The method, according to the activists, is simple: a combination of direct payoffs to the rural population -- which is more conservative and, therefore, more inclined to support Jordan's view that the main goal is to end occupation -- and harassment of pro-PLO individuals and institutions. They note that the Jordanian development plan reserves one-third of its projected budget for payments to individuals and institutions.
The means to achieve the goal, activists say, is a combination of outside money, specifically from the US, and Israeli cooperation in Jordan's efforts to punish its enemies and reward its friends.
Hussein announced the collapse of joint efforts with the PLO on Feb. 19. He then closed 25 Jordanian offices of Al-Fatah, the PLO's largest faction; expelled the senior Fatah official and several junior officials; clamped down on those Palestinians crossing from the West Bank to the East Bank who were seen to be anti-Jordanian; and tightened security in Jordan's Palestinian refugee camps.
The King then announced Jordan's West Bank development plan, to be administered solely by Jordan, without the participation of the PLO.
In the past, Jordan and the PLO have together distributed millions of dollars on the West Bank through the Joint Fund. The fund was established by the Arab League to strengthen the Palestinian community in the occupied territories and counter Israeli settlement expansion on the West Bank. The Joint Fund now has virtually ceased to operate.
Both Palestinian and Western activists on the West Bank are trying to decide how they can counter the King's moves.
``The strategy of the [private voluntary organizations] up until 1983 was that we had to hang in there until the occupation is over,'' said one administrator who spoke on condition he not be named. ``We've been handing people money to encourage them to stay. Now the question is, what do we do to help people survive under long-term occupation?''
Few West Bank Palestinians believe the King will find the money to carry out his plan in full. Hussein told journalists last month that he would seek Arab, European, and US funding for the plan. No funding, other than a token US contribution, has yet come through.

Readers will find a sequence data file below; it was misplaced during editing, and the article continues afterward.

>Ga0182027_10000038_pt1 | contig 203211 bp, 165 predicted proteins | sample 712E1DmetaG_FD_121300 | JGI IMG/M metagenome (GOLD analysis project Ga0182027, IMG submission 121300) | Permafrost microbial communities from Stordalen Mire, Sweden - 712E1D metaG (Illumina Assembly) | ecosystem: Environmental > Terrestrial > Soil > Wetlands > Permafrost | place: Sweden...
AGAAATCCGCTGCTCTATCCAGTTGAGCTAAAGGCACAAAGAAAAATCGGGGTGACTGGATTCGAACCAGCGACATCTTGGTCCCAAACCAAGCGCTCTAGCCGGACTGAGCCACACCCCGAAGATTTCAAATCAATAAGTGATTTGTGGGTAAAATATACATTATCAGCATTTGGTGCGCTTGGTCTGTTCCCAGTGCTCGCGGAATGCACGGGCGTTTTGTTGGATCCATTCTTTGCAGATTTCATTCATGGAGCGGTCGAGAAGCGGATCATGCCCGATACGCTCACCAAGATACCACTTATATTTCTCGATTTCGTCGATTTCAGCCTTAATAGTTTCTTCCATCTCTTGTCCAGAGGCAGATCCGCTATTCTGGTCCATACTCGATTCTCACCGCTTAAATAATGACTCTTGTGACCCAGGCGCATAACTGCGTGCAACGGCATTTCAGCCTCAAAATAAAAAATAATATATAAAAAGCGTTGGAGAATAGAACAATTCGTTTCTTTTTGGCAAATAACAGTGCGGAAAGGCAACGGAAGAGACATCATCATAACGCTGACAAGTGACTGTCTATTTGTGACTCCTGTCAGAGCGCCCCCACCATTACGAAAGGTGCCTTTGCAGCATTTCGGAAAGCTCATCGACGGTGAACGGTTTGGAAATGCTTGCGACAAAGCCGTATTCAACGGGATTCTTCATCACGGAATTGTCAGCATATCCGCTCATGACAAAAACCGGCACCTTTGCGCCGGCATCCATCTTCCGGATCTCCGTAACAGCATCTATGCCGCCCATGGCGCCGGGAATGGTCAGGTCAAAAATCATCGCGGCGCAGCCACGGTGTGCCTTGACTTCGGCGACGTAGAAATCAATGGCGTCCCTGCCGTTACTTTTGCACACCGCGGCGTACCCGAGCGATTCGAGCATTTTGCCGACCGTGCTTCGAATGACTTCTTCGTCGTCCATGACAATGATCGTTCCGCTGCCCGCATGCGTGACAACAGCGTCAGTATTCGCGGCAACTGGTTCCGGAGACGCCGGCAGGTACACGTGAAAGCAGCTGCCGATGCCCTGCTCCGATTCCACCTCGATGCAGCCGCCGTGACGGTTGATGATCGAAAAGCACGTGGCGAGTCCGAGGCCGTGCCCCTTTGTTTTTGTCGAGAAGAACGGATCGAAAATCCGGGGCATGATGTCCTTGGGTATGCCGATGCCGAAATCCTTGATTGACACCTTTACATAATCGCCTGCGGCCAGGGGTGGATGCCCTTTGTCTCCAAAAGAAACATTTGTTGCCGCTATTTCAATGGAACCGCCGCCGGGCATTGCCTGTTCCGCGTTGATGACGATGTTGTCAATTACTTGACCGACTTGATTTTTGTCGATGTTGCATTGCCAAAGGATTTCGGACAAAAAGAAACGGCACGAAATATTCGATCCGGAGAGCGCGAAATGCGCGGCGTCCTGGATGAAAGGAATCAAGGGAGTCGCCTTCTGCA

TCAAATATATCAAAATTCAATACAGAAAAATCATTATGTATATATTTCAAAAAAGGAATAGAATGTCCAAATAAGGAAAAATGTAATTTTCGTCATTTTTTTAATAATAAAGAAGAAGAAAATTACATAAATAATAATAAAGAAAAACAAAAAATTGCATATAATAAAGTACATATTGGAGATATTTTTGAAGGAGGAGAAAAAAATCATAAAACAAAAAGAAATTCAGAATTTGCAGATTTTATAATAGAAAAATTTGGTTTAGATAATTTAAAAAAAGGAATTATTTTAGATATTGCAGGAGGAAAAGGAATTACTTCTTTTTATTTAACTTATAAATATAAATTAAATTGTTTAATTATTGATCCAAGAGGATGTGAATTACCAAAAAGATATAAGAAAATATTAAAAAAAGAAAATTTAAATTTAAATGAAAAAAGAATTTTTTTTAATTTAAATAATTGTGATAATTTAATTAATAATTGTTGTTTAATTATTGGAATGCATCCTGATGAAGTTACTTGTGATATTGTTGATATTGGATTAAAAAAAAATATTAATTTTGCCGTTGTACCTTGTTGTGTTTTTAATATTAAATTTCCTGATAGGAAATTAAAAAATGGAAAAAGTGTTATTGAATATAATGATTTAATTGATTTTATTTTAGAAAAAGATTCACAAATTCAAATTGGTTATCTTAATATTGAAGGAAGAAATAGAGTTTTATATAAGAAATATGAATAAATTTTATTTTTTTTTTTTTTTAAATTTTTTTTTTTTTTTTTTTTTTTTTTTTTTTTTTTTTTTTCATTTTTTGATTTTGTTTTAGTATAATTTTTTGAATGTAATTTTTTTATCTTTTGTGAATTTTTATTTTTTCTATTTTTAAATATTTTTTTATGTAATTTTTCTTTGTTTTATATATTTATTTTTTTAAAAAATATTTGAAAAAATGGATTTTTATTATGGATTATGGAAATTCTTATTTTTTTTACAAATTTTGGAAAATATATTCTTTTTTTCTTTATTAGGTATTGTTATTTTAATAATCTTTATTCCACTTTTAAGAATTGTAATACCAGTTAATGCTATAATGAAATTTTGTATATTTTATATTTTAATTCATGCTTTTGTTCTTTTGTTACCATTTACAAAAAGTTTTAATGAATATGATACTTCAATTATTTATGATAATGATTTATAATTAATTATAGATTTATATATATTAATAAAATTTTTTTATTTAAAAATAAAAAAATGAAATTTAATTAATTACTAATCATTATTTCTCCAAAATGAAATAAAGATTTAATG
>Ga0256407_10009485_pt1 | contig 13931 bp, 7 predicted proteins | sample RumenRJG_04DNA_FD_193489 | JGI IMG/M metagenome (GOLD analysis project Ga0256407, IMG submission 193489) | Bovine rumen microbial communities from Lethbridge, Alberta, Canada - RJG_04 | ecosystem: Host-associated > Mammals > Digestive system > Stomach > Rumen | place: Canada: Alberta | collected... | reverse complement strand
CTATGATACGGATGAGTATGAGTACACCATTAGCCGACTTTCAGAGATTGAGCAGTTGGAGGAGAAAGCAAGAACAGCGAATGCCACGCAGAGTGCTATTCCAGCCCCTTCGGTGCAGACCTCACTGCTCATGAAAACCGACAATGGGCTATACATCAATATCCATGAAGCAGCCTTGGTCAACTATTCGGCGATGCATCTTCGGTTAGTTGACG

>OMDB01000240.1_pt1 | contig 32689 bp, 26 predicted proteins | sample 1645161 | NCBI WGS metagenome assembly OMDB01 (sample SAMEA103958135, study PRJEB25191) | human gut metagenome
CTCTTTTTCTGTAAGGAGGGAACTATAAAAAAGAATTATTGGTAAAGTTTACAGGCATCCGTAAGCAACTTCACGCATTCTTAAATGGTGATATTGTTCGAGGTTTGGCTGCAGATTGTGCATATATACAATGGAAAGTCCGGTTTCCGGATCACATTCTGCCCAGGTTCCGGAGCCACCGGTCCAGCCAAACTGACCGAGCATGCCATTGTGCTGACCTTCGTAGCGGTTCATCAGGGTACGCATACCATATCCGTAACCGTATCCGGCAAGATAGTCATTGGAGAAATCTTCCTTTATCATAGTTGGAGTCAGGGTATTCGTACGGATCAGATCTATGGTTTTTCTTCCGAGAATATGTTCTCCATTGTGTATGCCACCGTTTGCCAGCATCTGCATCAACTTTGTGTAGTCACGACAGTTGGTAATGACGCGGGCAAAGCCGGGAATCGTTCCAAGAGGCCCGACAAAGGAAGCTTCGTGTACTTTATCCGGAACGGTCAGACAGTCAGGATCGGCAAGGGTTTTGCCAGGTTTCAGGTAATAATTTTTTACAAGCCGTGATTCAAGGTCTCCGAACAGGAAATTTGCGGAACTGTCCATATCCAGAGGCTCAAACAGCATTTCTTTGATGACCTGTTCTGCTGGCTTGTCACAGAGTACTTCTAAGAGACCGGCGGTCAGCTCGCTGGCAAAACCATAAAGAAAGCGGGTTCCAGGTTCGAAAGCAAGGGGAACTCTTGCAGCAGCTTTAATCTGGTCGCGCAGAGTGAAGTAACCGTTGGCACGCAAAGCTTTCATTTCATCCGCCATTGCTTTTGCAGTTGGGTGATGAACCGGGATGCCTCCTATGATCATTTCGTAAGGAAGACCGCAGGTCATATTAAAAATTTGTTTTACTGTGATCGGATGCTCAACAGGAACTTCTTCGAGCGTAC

But an Israeli West Bank economist, Meron Benvenisti, insisted that the funding of the plan is not as significant as the intention behind it.
``The importance of the King's development plan is not whether it is going to be implemented,'' Mr. Benvenisti said. ``The importance lies in the plan itself. It shows how the King is thinking of the future. What is important is the assumption that the occupation will continue into the indefinite future.''
US, Israeli, and Jordanian sources all dispute Benvenisti's view. They insist that the King wants to build an alternative, legitimate Palestinian voice on the West Bank that will at least persuade the PLO to moderate its stance and make negotiations possible.
``The US administration has no use for the PLO,'' one diplomat said. ``Washington listened to the King's speech when he blamed the PLO leadership for the collapse of the peace process and would like to support the King. The idea is to give the Palestinians in the territories a stake in a peaceful solution.''
Benvenisti holds that, in the absence of a real peace process, the inevitable effect of the King's efforts will be the enhancement of the status quo -- Israel's continued control over the territories.
The King's development plan will aid conservative sectors, such as farmers and small businessmen. The goal, Benvenisti and other critics say, is to make Israeli control over the West Bank easier by ensuring a degree of economic prosperity. The cost, according to the critics, is the abandonment of any development projects designed to create a sense of independent nationhood among Palestinians.